LB: Yes, and I think that what the coaches are able to offer are some tips or tricks to make it more process oriented. Because when we're operating out of our most natural instincts, in some cases that’s just fine to engage in a particular situation in your most natural state. And then other times we really do need people to take a beat and try a different approach. So it's like, what will trigger you in the real world to remember to ask an open-ended question, or not to interrupt, or to step out of your comfort zone and speak up in a meeting when you normally are the wallflower, because you have something important to offer. And some of it is helping people recognize what their internal barriers are. There's a lot there. It's deep.

PS: It is deep. You're making me reflect on some of my own experiences. I grew up in a very conflict-averse household, and that will not get you very far in the business world, if you don't understand how to raise issues with people and work out conflicts because those inevitably arise. So I can only imagine the other experiences that engineers bring.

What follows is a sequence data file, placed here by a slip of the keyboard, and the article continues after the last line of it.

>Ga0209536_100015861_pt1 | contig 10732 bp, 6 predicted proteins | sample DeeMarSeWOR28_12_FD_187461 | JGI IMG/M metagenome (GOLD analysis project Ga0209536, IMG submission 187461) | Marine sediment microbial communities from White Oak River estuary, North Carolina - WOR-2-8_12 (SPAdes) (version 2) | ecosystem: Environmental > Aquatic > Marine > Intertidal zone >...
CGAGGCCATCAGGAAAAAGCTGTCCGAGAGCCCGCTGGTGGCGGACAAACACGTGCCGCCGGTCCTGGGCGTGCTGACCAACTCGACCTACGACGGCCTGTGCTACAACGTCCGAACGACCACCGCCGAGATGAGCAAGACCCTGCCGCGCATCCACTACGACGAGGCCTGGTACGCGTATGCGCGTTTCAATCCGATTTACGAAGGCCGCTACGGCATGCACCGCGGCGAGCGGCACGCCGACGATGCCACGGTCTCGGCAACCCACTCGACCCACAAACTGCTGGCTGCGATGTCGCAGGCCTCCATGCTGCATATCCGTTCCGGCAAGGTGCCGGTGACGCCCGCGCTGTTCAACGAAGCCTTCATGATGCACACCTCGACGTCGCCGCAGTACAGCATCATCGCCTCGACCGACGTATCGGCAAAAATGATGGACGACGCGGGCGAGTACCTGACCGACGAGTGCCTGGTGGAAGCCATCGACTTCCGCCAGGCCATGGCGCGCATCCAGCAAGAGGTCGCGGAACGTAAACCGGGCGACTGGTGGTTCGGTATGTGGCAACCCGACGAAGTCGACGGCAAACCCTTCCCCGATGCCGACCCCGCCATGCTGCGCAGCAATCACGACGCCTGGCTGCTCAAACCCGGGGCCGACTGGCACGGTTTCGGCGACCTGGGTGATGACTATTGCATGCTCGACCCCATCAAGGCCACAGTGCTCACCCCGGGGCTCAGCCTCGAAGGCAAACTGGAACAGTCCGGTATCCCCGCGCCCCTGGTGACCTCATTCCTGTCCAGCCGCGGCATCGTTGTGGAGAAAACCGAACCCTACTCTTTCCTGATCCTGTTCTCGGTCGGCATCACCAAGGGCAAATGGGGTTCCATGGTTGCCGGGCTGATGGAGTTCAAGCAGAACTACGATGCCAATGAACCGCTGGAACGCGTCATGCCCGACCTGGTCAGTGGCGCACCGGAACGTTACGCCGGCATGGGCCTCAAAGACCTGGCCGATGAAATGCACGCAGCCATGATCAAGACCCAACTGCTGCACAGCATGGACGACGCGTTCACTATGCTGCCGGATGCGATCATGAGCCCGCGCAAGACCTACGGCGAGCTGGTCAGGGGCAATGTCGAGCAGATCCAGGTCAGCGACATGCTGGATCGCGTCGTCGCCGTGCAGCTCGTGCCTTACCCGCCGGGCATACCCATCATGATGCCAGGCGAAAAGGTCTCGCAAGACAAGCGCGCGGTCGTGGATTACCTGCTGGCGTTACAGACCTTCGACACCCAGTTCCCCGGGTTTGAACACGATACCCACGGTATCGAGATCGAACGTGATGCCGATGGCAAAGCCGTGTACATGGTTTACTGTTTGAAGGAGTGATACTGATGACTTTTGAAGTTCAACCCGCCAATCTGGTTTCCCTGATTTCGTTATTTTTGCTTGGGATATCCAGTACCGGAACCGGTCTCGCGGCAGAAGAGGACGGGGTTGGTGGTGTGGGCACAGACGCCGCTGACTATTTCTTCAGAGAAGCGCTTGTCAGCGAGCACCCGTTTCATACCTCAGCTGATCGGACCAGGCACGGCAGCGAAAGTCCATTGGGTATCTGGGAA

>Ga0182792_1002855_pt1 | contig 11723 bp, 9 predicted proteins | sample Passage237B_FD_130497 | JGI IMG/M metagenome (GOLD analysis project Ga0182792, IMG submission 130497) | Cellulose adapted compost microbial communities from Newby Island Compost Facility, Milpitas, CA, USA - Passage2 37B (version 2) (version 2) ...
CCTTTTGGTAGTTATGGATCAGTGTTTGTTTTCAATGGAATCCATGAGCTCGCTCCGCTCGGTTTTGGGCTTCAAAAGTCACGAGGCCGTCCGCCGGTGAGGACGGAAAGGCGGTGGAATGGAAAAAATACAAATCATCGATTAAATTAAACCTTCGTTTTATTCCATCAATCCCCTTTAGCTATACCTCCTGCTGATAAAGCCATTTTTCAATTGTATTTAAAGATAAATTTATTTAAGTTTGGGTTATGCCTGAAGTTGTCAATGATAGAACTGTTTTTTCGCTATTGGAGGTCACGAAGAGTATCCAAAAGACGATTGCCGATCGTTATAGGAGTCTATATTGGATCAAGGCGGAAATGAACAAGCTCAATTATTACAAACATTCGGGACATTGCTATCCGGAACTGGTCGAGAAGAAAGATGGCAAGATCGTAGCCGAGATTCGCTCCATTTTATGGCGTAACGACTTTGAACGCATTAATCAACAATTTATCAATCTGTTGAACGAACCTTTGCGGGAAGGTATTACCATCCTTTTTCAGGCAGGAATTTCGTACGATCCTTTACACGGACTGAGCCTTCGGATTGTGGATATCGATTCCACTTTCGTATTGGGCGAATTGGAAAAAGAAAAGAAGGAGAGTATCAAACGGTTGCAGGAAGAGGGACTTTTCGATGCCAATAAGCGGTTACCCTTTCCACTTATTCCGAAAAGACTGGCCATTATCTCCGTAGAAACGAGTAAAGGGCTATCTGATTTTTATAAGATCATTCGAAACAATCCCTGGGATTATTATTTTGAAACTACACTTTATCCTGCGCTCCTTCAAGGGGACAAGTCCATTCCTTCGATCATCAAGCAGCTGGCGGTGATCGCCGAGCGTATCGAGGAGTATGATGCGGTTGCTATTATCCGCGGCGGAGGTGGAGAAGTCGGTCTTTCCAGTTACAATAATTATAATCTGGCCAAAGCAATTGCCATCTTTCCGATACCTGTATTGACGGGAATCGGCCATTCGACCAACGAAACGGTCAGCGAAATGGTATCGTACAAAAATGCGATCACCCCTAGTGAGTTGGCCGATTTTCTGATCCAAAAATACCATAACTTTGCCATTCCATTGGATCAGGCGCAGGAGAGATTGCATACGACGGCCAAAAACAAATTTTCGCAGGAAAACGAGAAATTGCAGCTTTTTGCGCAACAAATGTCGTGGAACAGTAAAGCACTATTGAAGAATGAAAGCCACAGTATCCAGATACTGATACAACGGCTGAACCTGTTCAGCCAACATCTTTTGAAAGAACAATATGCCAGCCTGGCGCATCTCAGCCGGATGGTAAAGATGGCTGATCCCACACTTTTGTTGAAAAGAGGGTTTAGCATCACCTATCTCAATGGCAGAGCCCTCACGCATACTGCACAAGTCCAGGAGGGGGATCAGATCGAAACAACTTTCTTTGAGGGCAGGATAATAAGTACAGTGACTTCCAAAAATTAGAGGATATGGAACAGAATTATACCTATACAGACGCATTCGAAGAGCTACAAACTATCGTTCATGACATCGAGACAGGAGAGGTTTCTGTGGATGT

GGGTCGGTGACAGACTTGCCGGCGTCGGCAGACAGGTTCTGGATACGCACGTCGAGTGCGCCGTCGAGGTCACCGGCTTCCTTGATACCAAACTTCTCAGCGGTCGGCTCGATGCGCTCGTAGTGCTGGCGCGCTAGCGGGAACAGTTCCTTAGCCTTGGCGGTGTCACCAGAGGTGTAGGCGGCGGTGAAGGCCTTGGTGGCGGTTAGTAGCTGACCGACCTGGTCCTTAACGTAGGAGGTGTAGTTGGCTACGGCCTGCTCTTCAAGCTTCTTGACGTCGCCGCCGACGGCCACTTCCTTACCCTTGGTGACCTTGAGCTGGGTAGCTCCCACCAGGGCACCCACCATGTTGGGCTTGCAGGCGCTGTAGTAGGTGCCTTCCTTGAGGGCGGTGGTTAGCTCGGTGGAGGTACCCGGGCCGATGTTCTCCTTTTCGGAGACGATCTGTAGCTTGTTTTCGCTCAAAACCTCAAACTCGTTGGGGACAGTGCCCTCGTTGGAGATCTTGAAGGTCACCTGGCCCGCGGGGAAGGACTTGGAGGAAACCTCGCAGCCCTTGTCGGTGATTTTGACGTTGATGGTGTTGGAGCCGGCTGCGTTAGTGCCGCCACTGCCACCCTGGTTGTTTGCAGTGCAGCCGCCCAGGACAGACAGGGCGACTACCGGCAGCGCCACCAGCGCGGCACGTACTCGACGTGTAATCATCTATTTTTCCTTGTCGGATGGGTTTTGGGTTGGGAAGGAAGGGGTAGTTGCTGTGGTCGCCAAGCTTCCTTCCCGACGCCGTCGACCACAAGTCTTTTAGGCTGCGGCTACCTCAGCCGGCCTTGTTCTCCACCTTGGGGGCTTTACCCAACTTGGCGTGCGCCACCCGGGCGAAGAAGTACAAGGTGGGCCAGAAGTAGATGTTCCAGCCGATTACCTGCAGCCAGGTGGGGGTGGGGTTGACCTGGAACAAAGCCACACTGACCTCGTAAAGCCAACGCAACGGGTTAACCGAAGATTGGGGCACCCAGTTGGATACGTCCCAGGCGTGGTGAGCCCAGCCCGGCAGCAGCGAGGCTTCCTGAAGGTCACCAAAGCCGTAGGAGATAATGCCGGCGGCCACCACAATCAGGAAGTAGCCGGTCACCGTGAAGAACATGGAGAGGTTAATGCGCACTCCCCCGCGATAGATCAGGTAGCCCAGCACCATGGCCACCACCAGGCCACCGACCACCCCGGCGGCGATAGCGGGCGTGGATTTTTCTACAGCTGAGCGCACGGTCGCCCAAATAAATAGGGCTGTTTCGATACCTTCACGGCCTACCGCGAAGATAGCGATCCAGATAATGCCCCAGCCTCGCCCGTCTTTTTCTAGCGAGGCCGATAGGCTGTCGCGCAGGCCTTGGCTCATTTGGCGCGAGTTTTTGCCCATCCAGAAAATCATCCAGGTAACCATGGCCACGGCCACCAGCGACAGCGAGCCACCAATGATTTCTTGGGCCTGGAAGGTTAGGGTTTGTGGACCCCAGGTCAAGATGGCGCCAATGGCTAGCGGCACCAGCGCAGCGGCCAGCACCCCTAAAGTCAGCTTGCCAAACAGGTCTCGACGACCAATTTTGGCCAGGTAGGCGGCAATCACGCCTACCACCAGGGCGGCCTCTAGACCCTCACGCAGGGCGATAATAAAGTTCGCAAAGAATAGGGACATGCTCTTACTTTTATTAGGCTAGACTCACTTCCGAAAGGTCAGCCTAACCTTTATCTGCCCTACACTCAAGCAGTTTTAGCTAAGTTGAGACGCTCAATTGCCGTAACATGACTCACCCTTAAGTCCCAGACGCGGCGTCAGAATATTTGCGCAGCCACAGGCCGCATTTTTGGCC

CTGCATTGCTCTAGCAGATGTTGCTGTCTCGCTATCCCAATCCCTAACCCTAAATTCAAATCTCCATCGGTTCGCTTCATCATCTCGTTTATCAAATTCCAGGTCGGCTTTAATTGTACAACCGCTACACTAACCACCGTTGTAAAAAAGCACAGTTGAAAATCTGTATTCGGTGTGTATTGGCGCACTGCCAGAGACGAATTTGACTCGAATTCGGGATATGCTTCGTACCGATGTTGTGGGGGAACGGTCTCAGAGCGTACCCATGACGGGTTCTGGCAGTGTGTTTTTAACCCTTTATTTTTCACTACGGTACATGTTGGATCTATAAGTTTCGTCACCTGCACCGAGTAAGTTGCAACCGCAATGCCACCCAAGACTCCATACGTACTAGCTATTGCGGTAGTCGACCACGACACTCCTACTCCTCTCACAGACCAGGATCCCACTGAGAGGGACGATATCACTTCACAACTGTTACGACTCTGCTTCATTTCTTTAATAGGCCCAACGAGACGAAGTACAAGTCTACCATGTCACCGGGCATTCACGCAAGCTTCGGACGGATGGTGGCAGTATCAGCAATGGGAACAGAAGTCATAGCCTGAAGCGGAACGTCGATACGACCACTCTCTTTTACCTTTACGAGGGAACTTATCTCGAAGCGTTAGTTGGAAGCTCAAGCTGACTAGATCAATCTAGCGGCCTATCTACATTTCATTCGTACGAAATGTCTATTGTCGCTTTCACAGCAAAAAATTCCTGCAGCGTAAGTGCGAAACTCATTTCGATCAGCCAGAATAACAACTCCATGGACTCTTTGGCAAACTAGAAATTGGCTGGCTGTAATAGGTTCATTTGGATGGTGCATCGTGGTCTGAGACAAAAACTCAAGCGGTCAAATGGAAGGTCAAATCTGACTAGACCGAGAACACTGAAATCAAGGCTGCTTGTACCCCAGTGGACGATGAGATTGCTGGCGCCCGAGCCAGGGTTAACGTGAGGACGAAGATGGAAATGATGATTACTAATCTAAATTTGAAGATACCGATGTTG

Quick story: my first formal job was a teacher at Ohio State University, and I taught the writing electives for engineers. The standard stereotype of engineers is they don't know how to communicate, or they don't communicate well, or they don't write very well. Well, of course, during the process of teaching these writing classes, I found the reverse to be true, as long as there was (1) trust built up between the students and the teacher, and (2) open-ended questions. You may have had to ask maybe one or two more open-ended questions than usual, but these were people who are used to giving very direct answers to questions. They had the knowledge, they had thoughts about what they were experiencing. I think just the confidence that someone wanted to hear more of what they had to offer, and then see them translate that onto at the time pen and paper (now it's keyboard). It was a brilliant experience.